Warm-season perennial grasses are essential components of pasture systems in the southern U.S., where beef and forage production are the largest contributors to agricultural income. Bermudagrass is the most prevalent warm-season perennial grass species in the region. It is also a predominant turf grass.
Bermudagrass produces lush green forage and/or ground cover during summer months and remains dormant during fall-winter. However, standing or stockpiled bermudagrass can be grazed in fall and early winter. Overseeding of bermudagrass pastures with cool-season annual grasses (such as rye or ryegrass) and legumes (such as clovers) can be practiced for late winter and spring grazing.
Bermudagrass can be adapted in a variety of soil types. It has excellent grazing tolerance and can produce a high amount of good quality forage when soil nutrients are not restricted. Most traditional bermudagrass varieties are open pollinated and are usually propagated by seed. However, hybrid bermudagrass varieties were developed starting in the 1940s.
Hybrid varieties can produce more than twice as much forage compared to common bermudagrass at moderate fertility levels and are usually propagated by sprigs. Water and nitrogen (N) fertilizer are the two most limiting factors for bermudagrass forage production. It is very responsive to N fertilizer and needs a lot of N to grow, develop and produce high biomass (Figure 1). However, plants can uptake and utilize only a part of the applied N fertilizer. Improving N use efficiency (NUE) is a common target in many crop improvement programs.
NUE is defined as the fraction of applied N that is absorbed and used by the plant to produce forage, grain and other products.
Application of N fertilizers enable growers to maximize biomass yield. However, NUE in the major crop species is low (30-70%) and even lower in grass species (less than 40%). Globally, up to 64% (an average of 18%) of applied N was lost via ammonia volatilization, and the losses significantly increased with higher N application rates.Another part of N applied is lost by nitrate leaching, which is also a major worldwide cause of groundwater pollution. Surface runoff of N fertilizer to rivers and ocean causes the death of fish and aquatic organisms. A crop that demands large amounts of N fertilization to reach full production implies large agronomic, economic and energetic inefficiencies, as well as a large potential for excess N to be lost from crop fields and to cause environmental pollution.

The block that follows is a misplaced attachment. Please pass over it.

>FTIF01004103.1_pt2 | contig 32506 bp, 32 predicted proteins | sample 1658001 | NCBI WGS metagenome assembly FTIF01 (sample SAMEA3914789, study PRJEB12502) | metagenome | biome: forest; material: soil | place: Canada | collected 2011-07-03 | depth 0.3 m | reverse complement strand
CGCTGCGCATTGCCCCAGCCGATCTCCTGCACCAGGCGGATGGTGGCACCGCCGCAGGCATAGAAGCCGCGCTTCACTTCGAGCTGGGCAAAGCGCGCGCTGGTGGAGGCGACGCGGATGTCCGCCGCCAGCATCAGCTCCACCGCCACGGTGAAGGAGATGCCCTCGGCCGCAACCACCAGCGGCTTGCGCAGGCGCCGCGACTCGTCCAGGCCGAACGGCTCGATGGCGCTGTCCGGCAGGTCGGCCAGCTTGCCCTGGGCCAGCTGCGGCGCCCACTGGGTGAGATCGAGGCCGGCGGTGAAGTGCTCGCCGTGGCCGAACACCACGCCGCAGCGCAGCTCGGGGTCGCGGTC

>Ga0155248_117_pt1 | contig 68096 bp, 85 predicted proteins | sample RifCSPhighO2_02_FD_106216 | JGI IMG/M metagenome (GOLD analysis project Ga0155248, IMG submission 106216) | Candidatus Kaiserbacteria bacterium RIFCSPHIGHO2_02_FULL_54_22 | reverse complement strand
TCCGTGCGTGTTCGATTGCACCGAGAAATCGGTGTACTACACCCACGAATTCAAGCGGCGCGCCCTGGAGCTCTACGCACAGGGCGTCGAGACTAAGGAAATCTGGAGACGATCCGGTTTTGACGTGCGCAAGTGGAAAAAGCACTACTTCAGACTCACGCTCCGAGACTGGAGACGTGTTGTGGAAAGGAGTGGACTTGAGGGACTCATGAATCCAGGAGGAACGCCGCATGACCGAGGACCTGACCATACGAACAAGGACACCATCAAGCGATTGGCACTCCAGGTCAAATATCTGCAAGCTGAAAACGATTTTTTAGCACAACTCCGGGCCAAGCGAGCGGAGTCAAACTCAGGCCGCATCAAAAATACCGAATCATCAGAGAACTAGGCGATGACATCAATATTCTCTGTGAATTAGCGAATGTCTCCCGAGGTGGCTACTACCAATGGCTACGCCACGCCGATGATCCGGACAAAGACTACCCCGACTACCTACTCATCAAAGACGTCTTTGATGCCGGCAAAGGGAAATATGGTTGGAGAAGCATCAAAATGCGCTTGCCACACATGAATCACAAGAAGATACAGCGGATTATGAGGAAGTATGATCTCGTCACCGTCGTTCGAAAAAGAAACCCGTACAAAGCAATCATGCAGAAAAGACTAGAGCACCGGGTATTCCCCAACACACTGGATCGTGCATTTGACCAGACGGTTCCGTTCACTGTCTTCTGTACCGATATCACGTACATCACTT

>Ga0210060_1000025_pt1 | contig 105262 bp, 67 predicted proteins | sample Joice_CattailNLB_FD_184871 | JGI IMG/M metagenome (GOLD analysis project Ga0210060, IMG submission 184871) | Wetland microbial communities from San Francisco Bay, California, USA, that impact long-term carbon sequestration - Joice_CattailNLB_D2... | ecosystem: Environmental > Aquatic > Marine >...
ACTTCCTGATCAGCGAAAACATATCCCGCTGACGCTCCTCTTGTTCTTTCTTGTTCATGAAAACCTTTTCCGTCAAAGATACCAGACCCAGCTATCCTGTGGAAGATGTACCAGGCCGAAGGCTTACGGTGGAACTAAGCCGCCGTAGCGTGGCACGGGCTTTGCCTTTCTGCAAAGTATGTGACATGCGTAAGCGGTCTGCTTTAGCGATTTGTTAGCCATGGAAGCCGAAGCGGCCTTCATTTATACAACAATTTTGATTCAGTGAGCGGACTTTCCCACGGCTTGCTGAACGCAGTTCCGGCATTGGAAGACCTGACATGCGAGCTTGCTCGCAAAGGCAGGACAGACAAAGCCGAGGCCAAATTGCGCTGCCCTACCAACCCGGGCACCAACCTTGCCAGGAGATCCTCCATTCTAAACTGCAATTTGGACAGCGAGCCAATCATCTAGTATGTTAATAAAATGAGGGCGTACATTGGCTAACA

Figure 1: Evaluation of nitrogen use efficiency (NUE) of bermudagrass germplasms. Twenty accessions that have NUE better than Tifton 85 were identified.
Plant NUE is generally composed of both N uptake and N utilization efficiencies. Nitrogen uptake efficiency is defined as total shoot N relative to the amount of N applied to the soil, while N utilization efficiency is defined as total crop yield relative to total shoot N content. Thus, to improve NUE, attention needs to be paid to both N uptake and its utilization. Increased N uptake and utilization efficiency may allow growers to maximize yield under a moderate rate of N fertilization instead of the traditional high rate of applications.
We have collected bermudagrass germplasms and its relatives from Germplasm Resources Information Network and other breeding programs and evaluated those in greenhouse and hoop house experiments to evaluate their NUE. The NUE of these accessions was compared with the commercial cultivars commonly cultivated in the region. The addition of N fertilizer had a distinct positive effect for all the studied traits. Average leaf length was increased by 46%, leaf width by 30% and internode length by 13%. A threefold difference in NUE (from 1.72 g.g-1 to 5.21 g.g-1) was observed among the accessions. We have identified at least 20 accessions, which have higher NUE than the best commercial cultivar, Tifton 85 (Figure 1). These accessions have been planted in the field to evaluate their NUE, biomass yield potential and other characteristics suitable for forage (Figure 2). The best accessions from this selection will be used as parents to develop synthetic and hybrid populations.
Figure 2: Field screening of bermudagrass accessions for nitrogen use efficiency. Accessions with higher NUE compared to commonly used control cultivars have been identified.
N fertilization strongly affects biomass production with significant increments as more N was applied. The highest relative increment in biomass was obtained when the first dose of N was applied, and biomass tended to be stabilized at higher N rates. NUE had a strong positive correlation with dry biomass production. This relationship got even stronger with increased application of N fertilizer. No significant interaction between bermudagrass accessions and N rates was observed for NUE, indicating that N use efficient accessions performed similar in low and high N rates. On average, NUE drastically decreased as more N was added to the plants. Lower NUE at higher N rates implies that plants cannot absorb and/or utilize all the N added or that the N losses exceeded the rate of plant uptake.
Along with biomass yield, forage quality is an important parameter that determines the effectiveness of bermudagrass as a forage. Crude protein (CP) is an important quality characteristics of bermudagrass. It was observed that, in N limiting conditions, bermudagrass showed a trade-off between dry biomass production and CP content. Application of N fertilizer improved both forage yield and CP content. However, at the beginning, most of the applied N was utilized for biomass production. When N is abundant, the crop gives priority to improve CP over biomass production.